By Eric Bohm
University of Manitoba
and Ivan Wong
Arthroscopy Association of Canada
Nearly half of Canadians aged 65 and over experience osteoarthritis in their knees. Osteoarthritis is the most common form of arthritis and occurs when the protective cartilage on the ends of bones wears down over time leading to pain, stiffness and decreased mobility. It frequently occurs in the hips and knees – and can be quite painful.
To help improve mobility and treat joint pain, it has been common for older adults with osteoarthritis of the knee to be referred to an orthopedic surgeon, like us, for a knee arthroscopy.
As orthopedic surgeons, we want to ensure that our surgical procedures provide high-value care to patients and do more good than harm. Unfortunately, this is often not the case for knee arthroscopy in older adults with arthritis.
Arthroscopy of the knee for arthritis involves making several small cuts to insert a small camera and instruments to view the joint and trim loose cartilage and wash the joint out.
Now there is a growing body of research showing that this procedure may not be necessary for most older adults since it usually has the same long-term outcomes as non-operative and less invasive treatment.
Alternative treatments can include weight loss, physiotherapy, exercise, over-the-counter pain medicines such as Tylenol, anti-inflammatories and pain-relieving joint injections.
Knee arthroscopy, on the other hand, is a surgical procedure that typically requires spinal or general anesthetic; there’s always a risk of infections or structural damage to the joint.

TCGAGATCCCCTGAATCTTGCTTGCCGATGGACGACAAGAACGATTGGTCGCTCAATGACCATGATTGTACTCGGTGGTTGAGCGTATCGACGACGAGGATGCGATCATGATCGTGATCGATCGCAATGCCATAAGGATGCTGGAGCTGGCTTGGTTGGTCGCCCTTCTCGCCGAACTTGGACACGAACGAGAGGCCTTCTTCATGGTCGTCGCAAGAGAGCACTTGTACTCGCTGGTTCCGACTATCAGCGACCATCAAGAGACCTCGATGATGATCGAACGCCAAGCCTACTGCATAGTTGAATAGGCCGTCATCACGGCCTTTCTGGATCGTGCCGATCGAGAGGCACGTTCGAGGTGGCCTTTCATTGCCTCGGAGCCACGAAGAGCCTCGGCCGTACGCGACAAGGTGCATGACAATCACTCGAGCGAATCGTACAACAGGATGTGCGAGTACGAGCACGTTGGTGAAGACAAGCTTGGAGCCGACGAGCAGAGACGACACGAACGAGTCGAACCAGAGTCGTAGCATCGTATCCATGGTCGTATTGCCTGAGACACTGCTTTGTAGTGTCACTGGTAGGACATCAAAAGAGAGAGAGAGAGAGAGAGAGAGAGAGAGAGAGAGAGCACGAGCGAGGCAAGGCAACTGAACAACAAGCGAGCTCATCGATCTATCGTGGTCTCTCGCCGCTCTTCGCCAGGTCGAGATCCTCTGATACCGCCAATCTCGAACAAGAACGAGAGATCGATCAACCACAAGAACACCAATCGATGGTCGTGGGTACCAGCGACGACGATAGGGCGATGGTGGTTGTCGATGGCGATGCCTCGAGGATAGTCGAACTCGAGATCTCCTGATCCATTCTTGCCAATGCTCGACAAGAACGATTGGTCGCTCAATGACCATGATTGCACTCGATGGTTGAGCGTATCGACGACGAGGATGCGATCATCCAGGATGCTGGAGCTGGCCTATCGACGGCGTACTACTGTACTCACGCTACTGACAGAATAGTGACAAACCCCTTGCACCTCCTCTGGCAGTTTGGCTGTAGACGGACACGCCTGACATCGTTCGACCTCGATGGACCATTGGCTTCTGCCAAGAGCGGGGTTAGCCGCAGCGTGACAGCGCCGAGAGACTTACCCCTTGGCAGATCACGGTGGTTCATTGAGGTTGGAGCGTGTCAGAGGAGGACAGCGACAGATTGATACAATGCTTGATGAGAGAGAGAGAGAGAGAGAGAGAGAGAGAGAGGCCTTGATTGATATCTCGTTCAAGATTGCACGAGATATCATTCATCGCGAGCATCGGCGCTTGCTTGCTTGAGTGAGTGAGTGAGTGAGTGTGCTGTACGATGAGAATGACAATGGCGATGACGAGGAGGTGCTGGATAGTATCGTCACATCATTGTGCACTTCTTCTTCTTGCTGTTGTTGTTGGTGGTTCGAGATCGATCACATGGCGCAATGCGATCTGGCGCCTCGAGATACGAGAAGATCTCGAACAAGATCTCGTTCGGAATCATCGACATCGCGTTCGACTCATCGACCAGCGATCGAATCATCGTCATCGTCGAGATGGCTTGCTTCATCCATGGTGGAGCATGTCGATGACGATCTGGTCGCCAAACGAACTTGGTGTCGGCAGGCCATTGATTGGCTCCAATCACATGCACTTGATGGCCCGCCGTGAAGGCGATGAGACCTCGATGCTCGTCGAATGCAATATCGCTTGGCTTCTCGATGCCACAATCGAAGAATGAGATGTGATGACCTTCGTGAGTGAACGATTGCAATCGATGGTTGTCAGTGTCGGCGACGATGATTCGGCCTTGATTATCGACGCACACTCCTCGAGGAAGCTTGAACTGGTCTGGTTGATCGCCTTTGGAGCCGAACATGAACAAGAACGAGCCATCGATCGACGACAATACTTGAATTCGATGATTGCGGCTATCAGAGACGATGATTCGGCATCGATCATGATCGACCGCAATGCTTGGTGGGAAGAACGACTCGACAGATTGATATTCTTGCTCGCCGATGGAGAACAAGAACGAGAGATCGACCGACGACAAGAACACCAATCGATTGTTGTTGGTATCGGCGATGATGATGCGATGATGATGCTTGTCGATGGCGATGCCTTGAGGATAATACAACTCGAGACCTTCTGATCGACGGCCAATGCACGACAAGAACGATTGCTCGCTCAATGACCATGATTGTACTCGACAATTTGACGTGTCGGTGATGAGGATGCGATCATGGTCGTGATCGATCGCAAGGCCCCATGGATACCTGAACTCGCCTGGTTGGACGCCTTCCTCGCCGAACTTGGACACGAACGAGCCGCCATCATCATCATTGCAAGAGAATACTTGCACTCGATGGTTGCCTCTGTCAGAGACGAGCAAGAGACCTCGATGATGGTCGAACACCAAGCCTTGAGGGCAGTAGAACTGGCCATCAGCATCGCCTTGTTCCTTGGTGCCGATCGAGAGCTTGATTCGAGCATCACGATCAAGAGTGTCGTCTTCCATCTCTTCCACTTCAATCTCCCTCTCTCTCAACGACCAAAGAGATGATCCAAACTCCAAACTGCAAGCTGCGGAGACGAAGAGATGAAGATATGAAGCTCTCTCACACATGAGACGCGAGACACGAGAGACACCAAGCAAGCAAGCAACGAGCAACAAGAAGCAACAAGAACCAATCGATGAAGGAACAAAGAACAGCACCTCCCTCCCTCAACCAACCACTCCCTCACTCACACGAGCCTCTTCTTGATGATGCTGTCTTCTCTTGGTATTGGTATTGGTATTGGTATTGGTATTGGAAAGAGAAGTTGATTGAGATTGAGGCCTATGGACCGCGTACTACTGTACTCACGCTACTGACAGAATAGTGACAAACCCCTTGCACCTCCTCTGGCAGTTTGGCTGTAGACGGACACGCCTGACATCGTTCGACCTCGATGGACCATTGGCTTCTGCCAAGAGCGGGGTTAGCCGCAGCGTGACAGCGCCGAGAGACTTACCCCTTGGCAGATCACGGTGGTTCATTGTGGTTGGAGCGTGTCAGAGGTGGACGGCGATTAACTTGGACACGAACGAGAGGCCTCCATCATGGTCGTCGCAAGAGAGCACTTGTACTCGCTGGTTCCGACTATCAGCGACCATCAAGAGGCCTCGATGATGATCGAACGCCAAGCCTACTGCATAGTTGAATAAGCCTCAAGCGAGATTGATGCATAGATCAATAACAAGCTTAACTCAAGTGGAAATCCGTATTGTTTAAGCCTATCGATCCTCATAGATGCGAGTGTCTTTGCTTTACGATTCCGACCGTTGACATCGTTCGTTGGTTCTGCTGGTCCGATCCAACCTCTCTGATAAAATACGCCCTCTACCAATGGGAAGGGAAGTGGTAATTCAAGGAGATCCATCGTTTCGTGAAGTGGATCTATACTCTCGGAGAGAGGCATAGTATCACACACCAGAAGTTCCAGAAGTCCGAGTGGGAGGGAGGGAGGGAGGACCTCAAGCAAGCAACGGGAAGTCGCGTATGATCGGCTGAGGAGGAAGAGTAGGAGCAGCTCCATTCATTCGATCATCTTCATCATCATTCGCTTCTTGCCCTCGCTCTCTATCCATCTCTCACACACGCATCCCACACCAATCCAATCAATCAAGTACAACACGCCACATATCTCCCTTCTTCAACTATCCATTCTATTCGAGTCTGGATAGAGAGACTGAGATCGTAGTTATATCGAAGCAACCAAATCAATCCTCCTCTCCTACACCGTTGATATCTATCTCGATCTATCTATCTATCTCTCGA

Does this mean that all arthroscopy shouldn’t be performed?
No. Rather, arthroscopy needs to be done for the right conditions and on the right patients. For example, meniscus repair surgery for a younger person with a knee injury can help improve function, treat pain and increase mobility.
What’s at stake?
Unnecessary surgeries mean that our time as surgeons, as well as health-care system resources such as operating rooms and staff, are tied up doing surgeries that don’t add much value to Canadian patients. These resources could be directed towards other orthopedic procedures that provide pain relief and improved function yet have long waiting lists, such as spine surgery and hip and knee replacements.
For older patients with osteoarthritis in the knee, arthroscopy is more often than not the wrong choice.
As surgeons, we advise our patients on alternatives to surgery and reflect on our own practice habits. We’re also championing the Choosing Wisely Canada campaign to our colleagues and patients far and wide. Recently, the Canadian Orthopaedic Association, the Canadian Arthroplasty Society and the Arthroscopy Association of Canada joined to release a set of recommendations on best practices.
The first recommendation is against arthroscopy for initial treatment and management of osteoarthritis in the knee.
It’s well established that physicians tend to overestimate the benefits of our procedures and often underestimate harms. Recent research shows that the same misconceptions about harms and benefits of common procedures are held by patients.
A culture shift is needed for surgeons, patients and the public on treatment expectations for knee osteoarthritis. Saying no to arthroscopic surgery, and instead undertaking non-operative management, is a challenge for clinicians and patients alike.
Thoughtful, evidence-based utilization of our health-care resources will help to improve appropriate care for all Canadians.
Dr. Eric Bohm is a professor at the University of Manitoba and an orthopedic surgeon with the Concordia Joint Replacement Group in Winnipeg. Dr. Ivan Wong is an associate professor at Dalhousie University and an orthopedic surgeon at the QEII Health Sciences Centre in Halifax. He is also the president of the Arthroscopy Association of Canada.